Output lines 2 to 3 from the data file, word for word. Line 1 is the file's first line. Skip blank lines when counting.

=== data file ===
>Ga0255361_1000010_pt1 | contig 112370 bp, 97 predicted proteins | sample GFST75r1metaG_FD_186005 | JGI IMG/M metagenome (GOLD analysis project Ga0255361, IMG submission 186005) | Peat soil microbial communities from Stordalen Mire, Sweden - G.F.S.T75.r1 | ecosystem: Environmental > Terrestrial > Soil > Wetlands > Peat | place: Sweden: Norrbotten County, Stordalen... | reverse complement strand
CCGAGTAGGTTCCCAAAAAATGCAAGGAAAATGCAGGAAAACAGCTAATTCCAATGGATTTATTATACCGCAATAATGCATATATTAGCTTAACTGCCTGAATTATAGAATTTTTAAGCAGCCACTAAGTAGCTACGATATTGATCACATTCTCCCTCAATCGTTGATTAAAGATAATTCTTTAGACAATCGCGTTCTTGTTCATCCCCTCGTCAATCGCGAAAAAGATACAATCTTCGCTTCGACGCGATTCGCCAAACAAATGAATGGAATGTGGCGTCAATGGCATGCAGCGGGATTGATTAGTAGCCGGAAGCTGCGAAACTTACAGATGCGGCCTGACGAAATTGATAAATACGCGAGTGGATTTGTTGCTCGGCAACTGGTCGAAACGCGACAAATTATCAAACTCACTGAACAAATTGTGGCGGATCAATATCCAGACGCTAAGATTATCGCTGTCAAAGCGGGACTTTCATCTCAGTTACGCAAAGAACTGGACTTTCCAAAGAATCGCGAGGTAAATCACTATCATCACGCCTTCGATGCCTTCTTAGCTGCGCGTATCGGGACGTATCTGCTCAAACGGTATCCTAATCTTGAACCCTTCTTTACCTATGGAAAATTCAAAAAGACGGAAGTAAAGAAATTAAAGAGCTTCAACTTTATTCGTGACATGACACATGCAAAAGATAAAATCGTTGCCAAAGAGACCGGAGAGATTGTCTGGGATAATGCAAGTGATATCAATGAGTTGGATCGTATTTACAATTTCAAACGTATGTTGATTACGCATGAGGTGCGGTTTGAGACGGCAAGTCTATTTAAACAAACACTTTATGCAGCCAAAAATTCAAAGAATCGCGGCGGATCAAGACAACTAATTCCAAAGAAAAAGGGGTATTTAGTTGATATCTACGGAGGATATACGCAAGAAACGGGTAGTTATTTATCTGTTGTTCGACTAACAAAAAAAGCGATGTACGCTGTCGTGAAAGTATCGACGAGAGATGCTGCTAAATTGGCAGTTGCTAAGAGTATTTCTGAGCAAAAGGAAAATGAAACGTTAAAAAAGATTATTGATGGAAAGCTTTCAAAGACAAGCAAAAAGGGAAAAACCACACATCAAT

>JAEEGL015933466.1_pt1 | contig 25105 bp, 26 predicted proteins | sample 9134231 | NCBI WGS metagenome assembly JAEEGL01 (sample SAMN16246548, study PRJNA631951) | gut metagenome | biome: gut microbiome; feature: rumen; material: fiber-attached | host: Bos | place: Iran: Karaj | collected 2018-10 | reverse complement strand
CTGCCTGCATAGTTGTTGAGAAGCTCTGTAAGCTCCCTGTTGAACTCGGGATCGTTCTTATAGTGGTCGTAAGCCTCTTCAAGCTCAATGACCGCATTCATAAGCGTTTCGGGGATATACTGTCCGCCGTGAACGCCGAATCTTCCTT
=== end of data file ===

CCGAGTAGGTTCCCAAAAAATGCAAGGAAAATGCAGGAAAACAGCTAATTCCAATGGATTTATTATACCGCAATAATGCATATATTAGCTTAACTGCCTGAATTATAGAATTTTTAAGCAGCCACTAAGTAGCTACGATATTGATCACATTCTCCCTCAATCGTTGATTAAAGATAATTCTTTAGACAATCGCGTTCTTGTTCATCCCCTCGTCAATCGCGAAAAAGATACAATCTTCGCTTCGACGCGATTCGCCAAACAAATGAATGGAATGTGGCGTCAATGGCATGCAGCGGGATTGATTAGTAGCCGGAAGCTGCGAAACTTACAGATGCGGCCTGACGAAATTGATAAATACGCGAGTGGATTTGTTGCTCGGCAACTGGTCGAAACGCGACAAATTATCAAACTCACTGAACAAATTGTGGCGGATCAATATCCAGACGCTAAGATTATCGCTGTCAAAGCGGGACTTTCATCTCAGTTACGCAAAGAACTGGACTTTCCAAAGAATCGCGAGGTAAATCACTATCATCACGCCTTCGATGCCTTCTTAGCTGCGCGTATCGGGACGTATCTGCTCAAACGGTATCCTAATCTTGAACCCTTCTTTACCTATGGAAAATTCAAAAAGACGGAAGTAAAGAAATTAAAGAGCTTCAACTTTATTCGTGACATGACACATGCAAAAGATAAAATCGTTGCCAAAGAGACCGGAGAGATTGTCTGGGATAATGCAAGTGATATCAATGAGTTGGATCGTATTTACAATTTCAAACGTATGTTGATTACGCATGAGGTGCGGTTTGAGACGGCAAGTCTATTTAAACAAACACTTTATGCAGCCAAAAATTCAAAGAATCGCGGCGGATCAAGACAACTAATTCCAAAGAAAAAGGGGTATTTAGTTGATATCTACGGAGGATATACGCAAGAAACGGGTAGTTATTTATCTGTTGTTCGACTAACAAAAAAAGCGATGTACGCTGTCGTGAAAGTATCGACGAGAGATGCTGCTAAATTGGCAGTTGCTAAGAGTATTTCTGAGCAAAAGGAAAATGAAACGTTAAAAAAGATTATTGATGGAAAGCTTTCAAAGACAAGCAAAAAGGGAAAAACCACACATCAAT

>JAEEGL015933466.1_pt1 | contig 25105 bp, 26 predicted proteins | sample 9134231 | NCBI WGS metagenome assembly JAEEGL01 (sample SAMN16246548, study PRJNA631951) | gut metagenome | biome: gut microbiome; feature: rumen; material: fiber-attached | host: Bos | place: Iran: Karaj | collected 2018-10 | reverse complement strand